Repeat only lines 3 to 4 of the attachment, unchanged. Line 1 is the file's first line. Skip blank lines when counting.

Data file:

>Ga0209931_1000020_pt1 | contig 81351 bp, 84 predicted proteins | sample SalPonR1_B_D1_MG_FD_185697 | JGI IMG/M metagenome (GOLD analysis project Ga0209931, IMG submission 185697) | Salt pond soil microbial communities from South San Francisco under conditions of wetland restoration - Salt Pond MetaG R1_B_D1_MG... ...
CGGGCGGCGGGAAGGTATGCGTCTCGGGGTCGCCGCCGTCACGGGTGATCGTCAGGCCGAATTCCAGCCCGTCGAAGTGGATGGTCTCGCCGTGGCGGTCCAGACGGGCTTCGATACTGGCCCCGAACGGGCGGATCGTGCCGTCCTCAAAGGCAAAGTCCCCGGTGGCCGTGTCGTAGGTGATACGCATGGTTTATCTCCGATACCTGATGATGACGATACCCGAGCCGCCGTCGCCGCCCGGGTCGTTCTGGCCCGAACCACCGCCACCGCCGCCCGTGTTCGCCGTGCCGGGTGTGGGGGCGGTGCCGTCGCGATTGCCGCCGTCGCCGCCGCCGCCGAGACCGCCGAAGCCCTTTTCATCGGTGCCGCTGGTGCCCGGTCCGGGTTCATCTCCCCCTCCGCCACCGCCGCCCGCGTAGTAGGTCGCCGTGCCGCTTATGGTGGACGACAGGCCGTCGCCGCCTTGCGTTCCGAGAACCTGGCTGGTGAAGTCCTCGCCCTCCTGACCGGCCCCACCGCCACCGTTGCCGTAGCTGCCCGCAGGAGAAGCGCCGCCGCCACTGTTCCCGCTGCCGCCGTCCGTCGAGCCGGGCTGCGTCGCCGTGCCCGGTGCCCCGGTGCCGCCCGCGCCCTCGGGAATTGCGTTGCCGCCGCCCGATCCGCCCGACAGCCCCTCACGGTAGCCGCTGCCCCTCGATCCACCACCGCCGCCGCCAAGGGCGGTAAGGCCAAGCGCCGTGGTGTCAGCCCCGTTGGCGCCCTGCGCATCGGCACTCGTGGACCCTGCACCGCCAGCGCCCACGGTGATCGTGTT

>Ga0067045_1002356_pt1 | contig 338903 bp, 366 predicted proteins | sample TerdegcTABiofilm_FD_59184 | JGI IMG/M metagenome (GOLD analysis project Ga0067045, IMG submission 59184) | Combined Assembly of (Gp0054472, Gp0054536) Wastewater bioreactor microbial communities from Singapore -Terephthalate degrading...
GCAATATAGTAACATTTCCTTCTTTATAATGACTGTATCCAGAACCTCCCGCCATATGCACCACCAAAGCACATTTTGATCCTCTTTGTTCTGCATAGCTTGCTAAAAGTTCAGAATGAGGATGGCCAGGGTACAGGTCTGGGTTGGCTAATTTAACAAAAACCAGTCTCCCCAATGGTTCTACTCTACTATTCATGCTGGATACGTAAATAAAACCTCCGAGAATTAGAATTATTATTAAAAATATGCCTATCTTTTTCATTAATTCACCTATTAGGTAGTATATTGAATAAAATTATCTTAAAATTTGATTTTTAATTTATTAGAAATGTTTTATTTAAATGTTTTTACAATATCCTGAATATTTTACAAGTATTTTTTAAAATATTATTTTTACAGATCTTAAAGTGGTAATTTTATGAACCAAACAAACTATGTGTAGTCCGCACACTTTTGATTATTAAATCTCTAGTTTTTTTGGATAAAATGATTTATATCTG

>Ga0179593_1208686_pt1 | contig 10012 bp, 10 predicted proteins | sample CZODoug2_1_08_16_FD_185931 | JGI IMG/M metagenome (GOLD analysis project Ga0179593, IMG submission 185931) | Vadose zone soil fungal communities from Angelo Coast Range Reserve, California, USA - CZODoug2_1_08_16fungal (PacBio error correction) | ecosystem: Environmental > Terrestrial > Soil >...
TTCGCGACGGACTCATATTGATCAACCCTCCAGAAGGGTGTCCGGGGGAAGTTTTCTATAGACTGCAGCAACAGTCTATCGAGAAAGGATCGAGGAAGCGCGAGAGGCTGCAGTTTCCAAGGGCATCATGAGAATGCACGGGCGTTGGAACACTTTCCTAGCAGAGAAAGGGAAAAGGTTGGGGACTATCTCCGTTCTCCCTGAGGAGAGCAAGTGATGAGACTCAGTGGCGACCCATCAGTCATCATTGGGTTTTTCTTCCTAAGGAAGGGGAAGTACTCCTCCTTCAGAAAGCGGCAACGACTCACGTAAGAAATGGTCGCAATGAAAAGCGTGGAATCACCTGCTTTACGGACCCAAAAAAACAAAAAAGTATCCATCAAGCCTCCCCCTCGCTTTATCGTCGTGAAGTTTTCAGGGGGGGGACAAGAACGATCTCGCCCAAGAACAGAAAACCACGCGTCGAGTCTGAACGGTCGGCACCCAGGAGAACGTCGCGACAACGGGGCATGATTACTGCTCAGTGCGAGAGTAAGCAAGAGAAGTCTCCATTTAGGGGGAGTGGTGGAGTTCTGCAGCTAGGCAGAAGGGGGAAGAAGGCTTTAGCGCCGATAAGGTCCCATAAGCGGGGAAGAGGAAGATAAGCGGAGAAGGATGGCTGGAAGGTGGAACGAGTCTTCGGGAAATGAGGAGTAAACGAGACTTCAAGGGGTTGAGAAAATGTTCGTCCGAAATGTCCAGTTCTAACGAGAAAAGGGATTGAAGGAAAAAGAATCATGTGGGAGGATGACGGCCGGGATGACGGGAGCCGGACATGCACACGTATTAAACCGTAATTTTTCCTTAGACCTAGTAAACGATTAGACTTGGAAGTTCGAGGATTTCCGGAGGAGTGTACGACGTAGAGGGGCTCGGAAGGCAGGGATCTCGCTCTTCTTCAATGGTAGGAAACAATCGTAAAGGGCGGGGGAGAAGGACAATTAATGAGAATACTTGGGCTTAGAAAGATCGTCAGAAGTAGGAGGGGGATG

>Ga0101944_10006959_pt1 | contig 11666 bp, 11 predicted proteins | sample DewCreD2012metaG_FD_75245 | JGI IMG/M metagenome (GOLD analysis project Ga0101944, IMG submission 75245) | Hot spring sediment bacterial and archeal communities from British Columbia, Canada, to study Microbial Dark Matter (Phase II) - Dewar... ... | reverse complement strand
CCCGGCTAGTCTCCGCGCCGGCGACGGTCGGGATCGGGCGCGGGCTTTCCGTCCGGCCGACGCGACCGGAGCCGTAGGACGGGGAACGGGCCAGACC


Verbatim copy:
>Ga0067045_1002356_pt1 | contig 338903 bp, 366 predicted proteins | sample TerdegcTABiofilm_FD_59184 | JGI IMG/M metagenome (GOLD analysis project Ga0067045, IMG submission 59184) | Combined Assembly of (Gp0054472, Gp0054536) Wastewater bioreactor microbial communities from Singapore -Terephthalate degrading...
GCAATATAGTAACATTTCCTTCTTTATAATGACTGTATCCAGAACCTCCCGCCATATGCACCACCAAAGCACATTTTGATCCTCTTTGTTCTGCATAGCTTGCTAAAAGTTCAGAATGAGGATGGCCAGGGTACAGGTCTGGGTTGGCTAATTTAACAAAAACCAGTCTCCCCAATGGTTCTACTCTACTATTCATGCTGGATACGTAAATAAAACCTCCGAGAATTAGAATTATTATTAAAAATATGCCTATCTTTTTCATTAATTCACCTATTAGGTAGTATATTGAATAAAATTATCTTAAAATTTGATTTTTAATTTATTAGAAATGTTTTATTTAAATGTTTTTACAATATCCTGAATATTTTACAAGTATTTTTTAAAATATTATTTTTACAGATCTTAAAGTGGTAATTTTATGAACCAAACAAACTATGTGTAGTCCGCACACTTTTGATTATTAAATCTCTAGTTTTTTTGGATAAAATGATTTATATCTG